Those were the days     a suave, destructive Geoff Boycott    Getty Images
Those were the days a suave, destructive Geoff Boycott Getty Images

September 4, 1965. When Yorkshire took field in the Gillette Cup Final against Surrey in 1965, the Lord s crowd probably expected a keen contest. Unfortunately, it turned out to be a rather one-sided affair, thanks to some uncharacteristic biffing from the most unexpected of sources. Abhishek Mukherjee looks at an outrageously strokeful hundred from, of all people, Geoff Boycott.

There is no typo in the title of the article. This is indeed about a day when Geoff Boycott went haywire; he took the strong Surrey attack on at Lord s, shredding them to ribbons; he scored an outrageous hundred that hit Surrey so bad that they could not equal his personal contribution. Yes, it was an innings of a lifetime not because it was a great innings, but because it was a limited-overs match set up by the blade of Boycott.

Limited-overs cricket was in its nascent stages. A mere two years had passed since Lancashire had beaten Leicestershire at Old Trafford in the first List A match ever. Gillette Cup 1965 involved 22 teams, including Minor Counties, and neither Surrey nor Yorkshire needed to play the elimination match.

Middlesex amassed 250 for 8 from 60 overs in the semi-final at The Oval, and though Surrey were reduced to 169 for 5, Ken Barrington and Mike Edwards saw Surrey home. The other semi-final, at Edgbaston, was a closer affair: after being bowled out for 177, Yorkshire were almost out of the contest when Warwickshire reached 64 for 1; then wickets kept falling, and when all seemed over, the tail wagged a bit; but eventually Yorkshire prevailed by 20 runs.

Boycott s blitzkrieg (no typo there)

Boycott had scored 2,110 runs at 52.75 the previous season and was named Wisden Cricketer of the Year the previous season. He was already hailed as one of the finest openers in England, but aggression was certainly not among his plus points.

He had a decent, but not outstanding, Gillette Cup 1965 till then, with 56 against Leicestershire at Grace Road and 23 not out against Somerset at Taunton (Yorkshire were chasing a mere 64). There was, however, no indication of what was to follow.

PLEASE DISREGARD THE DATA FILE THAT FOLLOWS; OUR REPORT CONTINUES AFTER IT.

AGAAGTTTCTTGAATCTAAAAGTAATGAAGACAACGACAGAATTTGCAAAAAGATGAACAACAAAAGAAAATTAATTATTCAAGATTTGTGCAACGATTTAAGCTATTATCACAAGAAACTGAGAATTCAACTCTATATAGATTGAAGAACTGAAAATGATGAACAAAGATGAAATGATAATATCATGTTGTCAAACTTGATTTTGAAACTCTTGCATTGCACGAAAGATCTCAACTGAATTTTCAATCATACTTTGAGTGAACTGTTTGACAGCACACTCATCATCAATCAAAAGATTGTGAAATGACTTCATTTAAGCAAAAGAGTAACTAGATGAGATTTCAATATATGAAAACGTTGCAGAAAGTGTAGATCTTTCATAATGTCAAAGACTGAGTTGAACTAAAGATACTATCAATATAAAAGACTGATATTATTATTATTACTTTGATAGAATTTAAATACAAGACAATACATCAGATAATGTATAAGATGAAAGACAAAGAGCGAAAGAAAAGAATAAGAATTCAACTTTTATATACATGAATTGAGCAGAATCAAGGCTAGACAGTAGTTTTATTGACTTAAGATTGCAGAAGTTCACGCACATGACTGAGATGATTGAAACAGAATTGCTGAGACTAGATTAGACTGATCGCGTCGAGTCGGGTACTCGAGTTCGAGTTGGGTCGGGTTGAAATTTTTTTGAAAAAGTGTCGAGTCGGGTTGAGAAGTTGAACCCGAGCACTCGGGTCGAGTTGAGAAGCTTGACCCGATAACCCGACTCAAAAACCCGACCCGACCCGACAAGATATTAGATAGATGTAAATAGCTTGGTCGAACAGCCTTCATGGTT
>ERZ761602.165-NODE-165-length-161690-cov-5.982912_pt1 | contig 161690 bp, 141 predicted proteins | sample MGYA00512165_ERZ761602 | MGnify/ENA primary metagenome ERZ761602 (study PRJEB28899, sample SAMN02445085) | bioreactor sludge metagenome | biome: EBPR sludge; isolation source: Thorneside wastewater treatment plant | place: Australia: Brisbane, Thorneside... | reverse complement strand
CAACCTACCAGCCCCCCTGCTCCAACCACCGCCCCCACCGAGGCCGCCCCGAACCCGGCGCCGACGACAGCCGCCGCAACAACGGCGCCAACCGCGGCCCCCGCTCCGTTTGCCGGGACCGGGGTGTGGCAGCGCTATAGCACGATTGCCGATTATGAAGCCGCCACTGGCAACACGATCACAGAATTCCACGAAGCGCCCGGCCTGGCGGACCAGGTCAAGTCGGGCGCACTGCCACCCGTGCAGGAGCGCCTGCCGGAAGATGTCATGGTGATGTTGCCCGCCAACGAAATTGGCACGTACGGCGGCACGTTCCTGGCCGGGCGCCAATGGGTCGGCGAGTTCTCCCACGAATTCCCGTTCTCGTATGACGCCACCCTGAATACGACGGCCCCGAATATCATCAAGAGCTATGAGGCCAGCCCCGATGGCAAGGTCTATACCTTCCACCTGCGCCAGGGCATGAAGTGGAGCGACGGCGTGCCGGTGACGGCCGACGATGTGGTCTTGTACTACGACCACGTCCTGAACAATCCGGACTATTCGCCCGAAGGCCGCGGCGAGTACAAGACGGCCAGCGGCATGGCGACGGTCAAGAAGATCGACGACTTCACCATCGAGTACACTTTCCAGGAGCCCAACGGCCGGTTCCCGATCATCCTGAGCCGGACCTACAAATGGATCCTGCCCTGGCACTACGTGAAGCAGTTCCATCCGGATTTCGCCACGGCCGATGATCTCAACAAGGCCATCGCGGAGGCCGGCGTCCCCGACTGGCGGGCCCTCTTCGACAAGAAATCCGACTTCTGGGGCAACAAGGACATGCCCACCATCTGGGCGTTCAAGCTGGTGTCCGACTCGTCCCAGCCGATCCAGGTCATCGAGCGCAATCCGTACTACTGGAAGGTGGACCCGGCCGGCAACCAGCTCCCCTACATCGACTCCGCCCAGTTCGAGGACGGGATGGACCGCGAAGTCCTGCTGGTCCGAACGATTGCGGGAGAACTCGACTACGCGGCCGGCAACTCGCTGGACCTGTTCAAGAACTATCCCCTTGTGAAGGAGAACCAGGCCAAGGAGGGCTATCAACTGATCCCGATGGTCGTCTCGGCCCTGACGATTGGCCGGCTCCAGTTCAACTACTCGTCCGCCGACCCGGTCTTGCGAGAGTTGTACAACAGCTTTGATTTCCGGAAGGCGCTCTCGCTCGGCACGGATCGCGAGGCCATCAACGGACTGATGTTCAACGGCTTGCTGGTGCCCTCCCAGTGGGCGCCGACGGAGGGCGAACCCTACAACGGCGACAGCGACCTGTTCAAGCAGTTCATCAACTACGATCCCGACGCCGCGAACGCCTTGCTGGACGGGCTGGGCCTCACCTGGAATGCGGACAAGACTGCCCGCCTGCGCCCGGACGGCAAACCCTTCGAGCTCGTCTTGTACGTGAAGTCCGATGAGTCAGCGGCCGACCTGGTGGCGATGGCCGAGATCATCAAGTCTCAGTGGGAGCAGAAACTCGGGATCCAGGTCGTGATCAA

The final was played almost two months after the semi-finals. There was a thunderstorm the previous evening, but the new drainage system at Lord s meant that the ground was ready for the match after an hour s delay.

Yorkshire were a formidable outfit: led by Brian Close, the side consisted of Boycott, Ken Taylor, Fred Trueman, Don Wilson, Doug Padgett, Phil Sharpe, Ray Illingworth, and Jimmy Binks all of whom had played Test cricket by then. The other two, John Hampshire and Richard Hutton, would go on to earn Test caps as well.

Surrey, on the other hand, boasted of only three in Micky Stewart (the captain), John Edrich, and Barrington, though Geoff Arnold would play Test cricket in future.

The conditions were overcast in St John s Wood that morning. The outfield was damp and slow. Stewart decided to bowl in front of a 25,000-strong crowd. Boycott and Taylor opened batting. Arnold and David Sydenham bowled to a perfect line, conceding a mere 22 from the first 12 overs. Then Taylor gave Barrington an easy catch at gully off Sydenham.

Close promoted himself up the order, ahead of Padgett. This was only the 60th List A match: pinch-hitters were a concept of the future. But Close knew exactly what needed to be done: not only could he take the bowlers on, but was also a left-hander who could take Sydenham on. Boycott was, as Eknath Solkar would testify, never comfortable against left-arm seam.

Boycott later told Simon Lister of The Wisden Cricketer that Close s promotion was not an impromptu decision. He was the only left-hander among the recognised batsmen, and the entire promotion had been planned a fortnight in advance.